Six Months in Persia, Volume 2

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Putnam, 1882 - Iran
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Page 79 - They say the Lion and the Lizard keep The Courts where Jamshyd gloried and drank deep: And Bahram, that great Hunter — the Wild Ass Stamps o'er his Head, but cannot break his Sleep.
Page 5 - ... bleating, as I did, And saw, she hastening on, its hinder feet Struggle, and from her snowy shoulder slip, One shoulder its poor efforts had unveil'd, Then all my passions mingling fell in tears; Restless then ran I to the highest ground To watch her; she was gone ; gone down the tide ; And the long moon-beam on the hard wet sand Lay like a jasper column half uprear'd.
Page 210 - ... buildings are large stone houses of two and three stories, with European shop-fronts. The out-turn of the naphtha springs, upon which VOL. II. P Baku entirely depends, was about a million puds last year, say 160,000 tons, and is increasing yearly. Difficulties of transport hinder the development of the trade to a certain extent, but these will be largely surmounted if the American plan be adopted of solidifying the naphtha and transporting it in that form. Moreover, the Tiflis and Baku railway...
Page 259 - ... assessment which he observed in the area between Furg and Sirjan ; this recalls earlier practices connected with conversion rates.1 He writes that the assessment and distribution of the land revenue was made by reference to a bunicha or imaginary assessment, which, being multiplied by a certain figure, gives the real assessment of the village. The bunicha (or foundation) is usually stated in tomans, and the land-revenue is got by taking so many qirans per qiran, or so many pul per pul, or shahi...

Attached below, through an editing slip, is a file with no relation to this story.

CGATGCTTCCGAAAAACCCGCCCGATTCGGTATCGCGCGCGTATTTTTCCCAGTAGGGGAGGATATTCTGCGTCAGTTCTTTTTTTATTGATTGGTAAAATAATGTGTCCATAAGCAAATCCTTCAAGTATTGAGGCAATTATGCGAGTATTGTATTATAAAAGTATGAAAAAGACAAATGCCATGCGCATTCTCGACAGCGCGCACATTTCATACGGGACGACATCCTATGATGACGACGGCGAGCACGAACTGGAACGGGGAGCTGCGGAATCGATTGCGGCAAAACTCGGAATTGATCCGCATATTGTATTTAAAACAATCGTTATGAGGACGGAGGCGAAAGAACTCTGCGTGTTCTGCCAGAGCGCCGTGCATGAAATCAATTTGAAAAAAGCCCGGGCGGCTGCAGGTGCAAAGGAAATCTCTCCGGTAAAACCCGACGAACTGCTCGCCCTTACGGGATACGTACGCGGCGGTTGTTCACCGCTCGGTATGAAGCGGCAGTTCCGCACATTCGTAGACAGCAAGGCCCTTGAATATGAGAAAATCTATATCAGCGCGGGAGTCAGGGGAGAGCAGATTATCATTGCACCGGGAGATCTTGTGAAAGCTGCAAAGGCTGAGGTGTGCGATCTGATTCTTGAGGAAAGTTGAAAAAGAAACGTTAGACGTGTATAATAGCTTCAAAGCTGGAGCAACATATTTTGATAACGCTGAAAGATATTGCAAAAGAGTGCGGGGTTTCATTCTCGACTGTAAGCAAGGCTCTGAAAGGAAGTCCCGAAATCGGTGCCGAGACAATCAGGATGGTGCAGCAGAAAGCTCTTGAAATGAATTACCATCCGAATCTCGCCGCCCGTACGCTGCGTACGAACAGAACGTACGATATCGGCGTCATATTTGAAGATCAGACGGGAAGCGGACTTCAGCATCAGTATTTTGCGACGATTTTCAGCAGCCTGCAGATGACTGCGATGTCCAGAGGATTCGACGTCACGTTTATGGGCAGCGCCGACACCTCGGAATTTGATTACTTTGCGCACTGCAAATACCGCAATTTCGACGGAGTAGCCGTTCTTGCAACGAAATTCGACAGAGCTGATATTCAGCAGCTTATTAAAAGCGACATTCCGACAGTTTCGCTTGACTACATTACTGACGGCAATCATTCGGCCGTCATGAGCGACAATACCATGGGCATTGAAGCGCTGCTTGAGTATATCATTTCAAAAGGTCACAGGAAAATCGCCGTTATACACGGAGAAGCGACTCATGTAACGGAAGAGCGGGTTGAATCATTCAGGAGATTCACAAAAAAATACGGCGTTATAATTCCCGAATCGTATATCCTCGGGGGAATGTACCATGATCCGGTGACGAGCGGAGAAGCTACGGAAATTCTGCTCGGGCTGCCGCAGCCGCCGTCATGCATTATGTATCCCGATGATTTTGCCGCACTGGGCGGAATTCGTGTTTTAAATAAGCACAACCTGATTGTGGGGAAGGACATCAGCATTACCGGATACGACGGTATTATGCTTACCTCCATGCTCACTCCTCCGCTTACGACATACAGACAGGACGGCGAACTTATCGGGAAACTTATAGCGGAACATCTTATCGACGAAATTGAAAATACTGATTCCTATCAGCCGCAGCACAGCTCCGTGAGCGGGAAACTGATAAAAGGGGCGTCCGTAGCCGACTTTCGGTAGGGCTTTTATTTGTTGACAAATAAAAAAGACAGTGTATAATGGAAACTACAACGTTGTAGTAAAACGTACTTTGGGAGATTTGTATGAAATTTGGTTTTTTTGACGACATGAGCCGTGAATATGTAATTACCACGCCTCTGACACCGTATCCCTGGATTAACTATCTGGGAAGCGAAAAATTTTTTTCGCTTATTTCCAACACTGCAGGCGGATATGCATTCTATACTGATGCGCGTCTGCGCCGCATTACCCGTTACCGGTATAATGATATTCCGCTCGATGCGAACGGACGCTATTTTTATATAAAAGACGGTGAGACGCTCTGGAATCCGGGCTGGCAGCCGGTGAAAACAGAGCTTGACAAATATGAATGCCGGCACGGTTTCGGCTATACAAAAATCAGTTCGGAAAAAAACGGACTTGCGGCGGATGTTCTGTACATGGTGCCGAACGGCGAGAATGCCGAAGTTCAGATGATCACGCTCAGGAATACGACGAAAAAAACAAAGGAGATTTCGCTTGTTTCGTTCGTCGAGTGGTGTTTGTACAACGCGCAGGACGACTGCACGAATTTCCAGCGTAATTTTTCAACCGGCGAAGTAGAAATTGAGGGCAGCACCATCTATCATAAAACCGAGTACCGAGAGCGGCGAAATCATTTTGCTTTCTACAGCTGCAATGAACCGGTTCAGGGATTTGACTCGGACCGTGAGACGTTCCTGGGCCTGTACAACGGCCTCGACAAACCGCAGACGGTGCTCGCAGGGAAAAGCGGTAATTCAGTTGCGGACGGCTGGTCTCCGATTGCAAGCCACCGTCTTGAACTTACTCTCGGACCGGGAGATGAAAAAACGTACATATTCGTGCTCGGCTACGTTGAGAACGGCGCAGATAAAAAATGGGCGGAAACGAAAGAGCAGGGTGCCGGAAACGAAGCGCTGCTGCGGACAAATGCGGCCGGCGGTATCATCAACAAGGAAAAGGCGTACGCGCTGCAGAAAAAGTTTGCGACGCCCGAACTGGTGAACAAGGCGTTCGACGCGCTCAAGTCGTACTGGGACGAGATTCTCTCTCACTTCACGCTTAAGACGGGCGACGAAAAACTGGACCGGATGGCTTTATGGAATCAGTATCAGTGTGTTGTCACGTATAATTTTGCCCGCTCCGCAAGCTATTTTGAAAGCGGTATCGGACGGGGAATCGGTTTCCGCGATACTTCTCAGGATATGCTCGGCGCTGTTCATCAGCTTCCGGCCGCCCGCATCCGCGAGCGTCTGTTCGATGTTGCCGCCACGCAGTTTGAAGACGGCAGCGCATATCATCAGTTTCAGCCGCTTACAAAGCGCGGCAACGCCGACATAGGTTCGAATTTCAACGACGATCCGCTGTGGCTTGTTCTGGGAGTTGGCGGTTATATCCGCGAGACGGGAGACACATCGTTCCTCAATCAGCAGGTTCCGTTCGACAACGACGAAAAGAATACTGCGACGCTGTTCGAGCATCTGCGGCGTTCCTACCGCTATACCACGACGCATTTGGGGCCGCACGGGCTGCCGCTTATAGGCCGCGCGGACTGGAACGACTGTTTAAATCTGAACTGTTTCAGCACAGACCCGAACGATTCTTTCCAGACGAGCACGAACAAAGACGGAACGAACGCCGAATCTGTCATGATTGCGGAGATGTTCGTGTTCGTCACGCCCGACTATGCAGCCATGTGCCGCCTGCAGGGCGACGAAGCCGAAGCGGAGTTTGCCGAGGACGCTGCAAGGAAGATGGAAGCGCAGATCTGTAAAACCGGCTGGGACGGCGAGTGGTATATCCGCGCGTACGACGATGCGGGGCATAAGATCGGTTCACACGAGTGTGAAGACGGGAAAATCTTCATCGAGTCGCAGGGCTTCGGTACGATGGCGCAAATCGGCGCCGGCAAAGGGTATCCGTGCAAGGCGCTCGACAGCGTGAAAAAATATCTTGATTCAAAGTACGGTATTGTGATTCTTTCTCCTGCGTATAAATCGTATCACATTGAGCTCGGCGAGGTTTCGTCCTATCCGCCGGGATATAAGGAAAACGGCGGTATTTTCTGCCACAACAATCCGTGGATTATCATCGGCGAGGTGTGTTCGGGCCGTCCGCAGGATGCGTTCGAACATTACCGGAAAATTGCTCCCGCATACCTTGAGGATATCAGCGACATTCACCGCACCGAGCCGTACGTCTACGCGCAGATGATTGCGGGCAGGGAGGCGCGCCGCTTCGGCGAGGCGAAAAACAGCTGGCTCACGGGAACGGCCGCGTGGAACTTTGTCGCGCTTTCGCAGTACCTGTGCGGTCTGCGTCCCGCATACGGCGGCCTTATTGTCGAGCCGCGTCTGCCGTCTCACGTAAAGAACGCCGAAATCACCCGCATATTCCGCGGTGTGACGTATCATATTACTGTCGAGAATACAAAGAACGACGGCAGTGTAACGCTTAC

Page 152 - ... built by some flourishing Indian municipality. But the coffee-houses are distinctly Persian. They open on gardens behind, and through the doors can be seen small round tables, samovars, teacups, and qalyans, arranged against a background of green leaves and falling water. Presently one passes a coffeehouse of European fashion, with elegant couches and mirrors, and a drinking-bar. This is a speculation of the Count's, of whom more anon. Then there is a tailor's shop, which might pass for European...
Page 253 - In Marvdasht, the Shiraz and Kavar plains, and Firuzabad, the cultivators are mostly tenants of large non-resident arbabs. They pay twothirds of the crop, or its equivalent in money, as happens to suit the arbab ; and they receive some assistance from him in the matter of seed. Where irrigation depends upon a dam, as in Kavar, it is the arbab who finds the materials to repair the dam in case of need, but the villages furnish the labour.
Page 257 - Deh-i-Nau,in theShiraz plain, pays 400 tomans a year ; so does Fathabad in the Kavar plain ; while Kavar itself, a much larger village than either of them, pays 120 tomans only, and forty kharwars of grain, the kharwar here being 100 Tabriz mans, worth about five tomans. Jawakan pays only 100 tomans, though considerably bigger than Deh-i-Nau ; it lies higher, and the land is not so good.
Page 210 - was about 160,000 tons last year, and is increasing yearly. Difficulties of transport hinder this trade to a certain extent, but these will be largely surmounted if the American plan be adopted. ... At present the naphtha is transported chiefly by water. A hundred and fifty vessels lie in the harbour, mostly schooners of 90 to 200 tons ; but some three-masted steamers belong to the port, the largest being of 1000 tons burden. Nobody can spend half-an-hour in Baku without seeing that it is a very...
Page 79 - Upon the middle of the night, Waking she heard the night-fowl crow : The cock sung out an hour ere light : From the dark fen the oxen's low Came to her : without hope of change, In sleep she seem'd to walk forlorn, Till cold winds woke the gray-eyed morn About the lonely moated grange. She only said, " The day is dreary, He cometh not...
Page 251 - In a country like Persia, where land without water is of comparatively little value, dry land may be brought into cultivation by anybody who will take the trouble and risk of breaking it up and throwing seed into it on the chance of timely rain.

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